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Lisp and Reflective Tower in JS

lisp.js is an interpreter capable of running a dialect of elisp called hlisp.

The folder tower contains a port of the hlisp-interpreter written in hlisp and a program for starting the Reflective Tower.

Contents

Lisp.js

REPL

Running lisp.js starts a REPL:

$ node lisp
h> (if (not (eq? (+ (* 10 2) 20) 400)) 'apple 'orange)
apple
h> (let (k 3) (+ k 6))
9
h> (call (lambda (x y) (* y x)) 2 44)
88
h> (print (cdr (assoc 'title (json (req 'https://jsonplaceholder.typicode.com/todos/1)))))
delectus aut aute
h>
h> (set 'recursive (lambda (x y) (if (eq? x 0) y (recursive (- x 1) (+ y x))))
[Function]
h> (recursive 5 0)
15

Library

lisp.js exports functions: tokenize, parse, interpret, run

Using run function to execute a program:

const { run } = require("./lisp.js");

const program = `
(defun do-request (url)
    (print (cdr (assoc 'title (json (req url))))))

(do-request 'https://jsonplaceholder.typicode.com/todos/1)`;

console.log(run(program));

Concurrency

The interpreter uses promises internally. The function fork just returns a promise that can be waited on by join.

(defun hello ()
  (progn
    (print "concurrent hello")
    (print "concurrent hello")
    (+ 5 5)))

(let (k (fork (hello)))
  (progn
    (print "hello")
    (join k)))

;; Results in:

h> (let (k (fork (hello))) (progn (print "hello") (join k)))
concurrent hello
hello
concurrent hello
10

Builtins

Full list of builtins: builtins.md

Roadmap

  • Macros
  • Optimization
    • Tail-call optimization
  • Quoted lists (?)

Reflective Tower

tower/full_port_lisp.lisp is a port of the interpreter, written in the interpreted hlisp itself.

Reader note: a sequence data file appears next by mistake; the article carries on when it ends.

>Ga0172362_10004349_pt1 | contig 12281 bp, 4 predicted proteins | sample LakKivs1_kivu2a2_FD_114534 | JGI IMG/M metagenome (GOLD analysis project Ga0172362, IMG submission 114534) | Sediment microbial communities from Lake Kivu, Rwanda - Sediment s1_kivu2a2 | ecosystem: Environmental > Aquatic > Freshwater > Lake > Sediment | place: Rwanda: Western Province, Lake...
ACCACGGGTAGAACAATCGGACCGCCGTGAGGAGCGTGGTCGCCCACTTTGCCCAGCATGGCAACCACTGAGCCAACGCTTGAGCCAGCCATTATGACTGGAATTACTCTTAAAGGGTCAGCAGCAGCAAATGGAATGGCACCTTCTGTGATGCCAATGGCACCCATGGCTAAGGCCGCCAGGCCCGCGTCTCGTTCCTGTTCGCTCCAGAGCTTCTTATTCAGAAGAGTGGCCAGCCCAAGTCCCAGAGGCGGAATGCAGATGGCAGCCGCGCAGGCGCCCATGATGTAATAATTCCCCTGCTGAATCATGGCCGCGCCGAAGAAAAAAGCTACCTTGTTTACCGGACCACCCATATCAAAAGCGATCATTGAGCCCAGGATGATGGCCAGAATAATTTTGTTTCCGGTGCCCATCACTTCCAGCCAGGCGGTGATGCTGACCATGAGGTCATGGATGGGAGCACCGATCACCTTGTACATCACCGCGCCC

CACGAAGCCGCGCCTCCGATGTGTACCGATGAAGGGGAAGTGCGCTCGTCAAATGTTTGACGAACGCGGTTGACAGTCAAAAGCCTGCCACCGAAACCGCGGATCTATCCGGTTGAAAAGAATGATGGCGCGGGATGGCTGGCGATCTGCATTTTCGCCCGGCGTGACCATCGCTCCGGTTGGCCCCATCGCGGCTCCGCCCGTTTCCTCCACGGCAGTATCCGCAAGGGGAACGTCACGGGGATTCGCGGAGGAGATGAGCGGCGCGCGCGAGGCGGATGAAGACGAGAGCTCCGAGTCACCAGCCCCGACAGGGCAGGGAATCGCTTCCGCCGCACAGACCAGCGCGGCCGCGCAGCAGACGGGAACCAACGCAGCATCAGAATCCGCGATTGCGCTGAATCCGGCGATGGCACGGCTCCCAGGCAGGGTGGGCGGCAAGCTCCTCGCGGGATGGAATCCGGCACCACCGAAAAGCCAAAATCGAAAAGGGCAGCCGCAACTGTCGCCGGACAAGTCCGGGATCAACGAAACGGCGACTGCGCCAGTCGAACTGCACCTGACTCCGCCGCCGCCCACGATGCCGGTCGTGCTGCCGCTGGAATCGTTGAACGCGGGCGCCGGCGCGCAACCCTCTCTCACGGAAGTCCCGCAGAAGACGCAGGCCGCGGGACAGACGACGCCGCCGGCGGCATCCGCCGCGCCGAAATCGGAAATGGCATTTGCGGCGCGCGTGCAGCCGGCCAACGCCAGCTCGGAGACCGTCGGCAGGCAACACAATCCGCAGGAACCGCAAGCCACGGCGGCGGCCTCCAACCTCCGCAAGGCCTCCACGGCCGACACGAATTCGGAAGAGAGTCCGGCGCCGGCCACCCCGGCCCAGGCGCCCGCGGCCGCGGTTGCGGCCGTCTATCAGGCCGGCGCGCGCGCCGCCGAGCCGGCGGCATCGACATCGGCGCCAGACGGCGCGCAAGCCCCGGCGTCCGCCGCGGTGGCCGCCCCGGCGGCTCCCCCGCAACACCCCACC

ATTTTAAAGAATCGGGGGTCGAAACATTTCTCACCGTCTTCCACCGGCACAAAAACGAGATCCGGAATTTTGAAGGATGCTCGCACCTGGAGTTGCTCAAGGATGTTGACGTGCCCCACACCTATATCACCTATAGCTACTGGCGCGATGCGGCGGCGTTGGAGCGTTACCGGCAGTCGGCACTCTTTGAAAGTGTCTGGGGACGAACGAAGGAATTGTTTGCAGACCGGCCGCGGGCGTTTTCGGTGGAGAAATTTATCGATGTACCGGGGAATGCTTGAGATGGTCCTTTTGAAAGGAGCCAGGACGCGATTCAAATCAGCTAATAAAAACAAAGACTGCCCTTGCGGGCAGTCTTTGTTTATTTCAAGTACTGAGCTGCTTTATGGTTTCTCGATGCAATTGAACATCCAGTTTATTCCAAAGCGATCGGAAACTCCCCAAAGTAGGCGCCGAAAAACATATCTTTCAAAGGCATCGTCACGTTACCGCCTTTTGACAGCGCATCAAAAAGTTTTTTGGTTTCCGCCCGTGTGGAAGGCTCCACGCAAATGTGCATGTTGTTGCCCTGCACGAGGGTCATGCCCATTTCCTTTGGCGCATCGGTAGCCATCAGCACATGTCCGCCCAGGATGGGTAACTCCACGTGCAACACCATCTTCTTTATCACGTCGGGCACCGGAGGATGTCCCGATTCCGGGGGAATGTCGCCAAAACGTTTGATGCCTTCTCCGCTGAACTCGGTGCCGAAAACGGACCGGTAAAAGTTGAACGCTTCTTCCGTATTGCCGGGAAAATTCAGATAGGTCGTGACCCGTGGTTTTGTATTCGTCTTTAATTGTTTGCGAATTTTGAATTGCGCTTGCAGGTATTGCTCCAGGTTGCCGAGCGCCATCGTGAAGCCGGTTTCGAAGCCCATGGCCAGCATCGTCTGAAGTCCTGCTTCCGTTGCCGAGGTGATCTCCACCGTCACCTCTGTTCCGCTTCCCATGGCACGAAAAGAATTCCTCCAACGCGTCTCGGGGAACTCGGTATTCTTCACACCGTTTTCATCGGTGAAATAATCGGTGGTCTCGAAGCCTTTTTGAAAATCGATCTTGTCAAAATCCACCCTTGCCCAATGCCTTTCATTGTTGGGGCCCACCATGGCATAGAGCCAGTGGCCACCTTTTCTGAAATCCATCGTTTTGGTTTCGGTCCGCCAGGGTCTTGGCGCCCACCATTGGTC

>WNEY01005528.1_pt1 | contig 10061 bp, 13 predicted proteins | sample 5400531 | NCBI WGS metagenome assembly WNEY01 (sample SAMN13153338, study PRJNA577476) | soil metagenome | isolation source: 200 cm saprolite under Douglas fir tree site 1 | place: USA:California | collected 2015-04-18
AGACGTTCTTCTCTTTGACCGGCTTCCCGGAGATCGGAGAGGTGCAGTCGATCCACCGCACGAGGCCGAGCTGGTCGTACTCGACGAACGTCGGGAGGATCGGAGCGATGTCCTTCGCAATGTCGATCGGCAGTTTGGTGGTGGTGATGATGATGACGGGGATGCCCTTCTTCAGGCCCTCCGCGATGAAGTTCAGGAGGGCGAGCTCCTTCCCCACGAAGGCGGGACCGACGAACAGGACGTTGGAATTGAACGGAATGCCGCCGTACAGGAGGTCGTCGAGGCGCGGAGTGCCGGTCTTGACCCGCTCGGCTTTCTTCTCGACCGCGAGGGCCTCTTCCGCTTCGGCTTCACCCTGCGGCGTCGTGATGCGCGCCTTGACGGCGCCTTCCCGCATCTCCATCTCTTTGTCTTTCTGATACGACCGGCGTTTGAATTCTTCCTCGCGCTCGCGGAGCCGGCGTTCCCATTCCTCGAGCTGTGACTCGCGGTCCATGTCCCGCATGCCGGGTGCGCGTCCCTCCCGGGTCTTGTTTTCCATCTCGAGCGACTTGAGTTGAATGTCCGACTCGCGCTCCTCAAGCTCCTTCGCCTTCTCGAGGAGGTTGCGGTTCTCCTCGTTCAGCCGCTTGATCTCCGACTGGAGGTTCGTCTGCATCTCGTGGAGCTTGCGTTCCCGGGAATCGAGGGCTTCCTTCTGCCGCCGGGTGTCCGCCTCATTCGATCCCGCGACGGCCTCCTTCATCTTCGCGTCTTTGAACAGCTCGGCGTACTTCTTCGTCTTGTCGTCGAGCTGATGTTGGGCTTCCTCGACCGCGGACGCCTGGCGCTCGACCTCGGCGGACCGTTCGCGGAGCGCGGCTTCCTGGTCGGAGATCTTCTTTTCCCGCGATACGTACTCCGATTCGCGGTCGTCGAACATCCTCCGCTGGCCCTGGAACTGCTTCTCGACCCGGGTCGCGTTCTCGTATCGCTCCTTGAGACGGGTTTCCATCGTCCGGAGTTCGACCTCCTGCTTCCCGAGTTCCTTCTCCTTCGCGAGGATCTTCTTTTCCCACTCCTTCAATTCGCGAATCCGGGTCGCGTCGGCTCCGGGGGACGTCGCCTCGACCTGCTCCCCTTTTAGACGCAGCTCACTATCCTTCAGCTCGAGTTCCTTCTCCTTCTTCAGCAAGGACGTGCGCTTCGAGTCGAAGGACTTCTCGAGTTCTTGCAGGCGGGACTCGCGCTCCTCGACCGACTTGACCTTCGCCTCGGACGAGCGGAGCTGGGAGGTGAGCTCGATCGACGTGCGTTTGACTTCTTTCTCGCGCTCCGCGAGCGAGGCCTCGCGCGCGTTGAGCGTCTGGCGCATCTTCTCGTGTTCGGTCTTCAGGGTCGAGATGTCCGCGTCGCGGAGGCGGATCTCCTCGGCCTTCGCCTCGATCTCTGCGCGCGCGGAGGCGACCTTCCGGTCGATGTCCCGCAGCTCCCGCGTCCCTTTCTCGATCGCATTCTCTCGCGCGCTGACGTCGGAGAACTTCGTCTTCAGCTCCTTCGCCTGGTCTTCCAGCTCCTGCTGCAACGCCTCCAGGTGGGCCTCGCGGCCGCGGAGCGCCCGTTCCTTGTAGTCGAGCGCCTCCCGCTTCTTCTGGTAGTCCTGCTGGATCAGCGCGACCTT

Because this interpreter can also interpret itself, mutliple instances of the interpreter can be nested, making a tower of interpreters. It is possible to manipulate interpreters while they are running. Doing so, then going down a level in the tower, the language will have changed. Any part of the interpreters' execution can be inspected from any level, making the tower "Reflective".

This is illustrated by the map function. It's not a builtin in any store, but part of the ported interpreter source code. It lives in the store-variable of the level l + 1 interpreter, meaning it's a variable in level l.

The numbering of the levels start at 0. Level 0 is the most deeply nested interpreter and thus actually the top of the tower. The level 0 interpreter is interpreted by the level 1 interpreter, and so on. It's enumerated with this direction because one of the tower implementations has infinite levels.

level 0
level 1
level 2
...
level 99
...
infinity

So, when moving, for example, from level 0 to level 1, instead of saying we're moving to the interpreter running below, we say we're going up a "meta" level.

From here on, in this paper, levels and movements between them will be reffered to in this nomenclature.

Recursive Interpreter Tower

The tower folder contains two hlisp interpreter ports capable of interpreting themselves recursively, building interpreter towers.

They are self-interpreters and are meta-circular.

full_port_lisp.lisp contains a complete port of the js-lisp interpreter, this interpreter is slow when nesting 4-5 instances.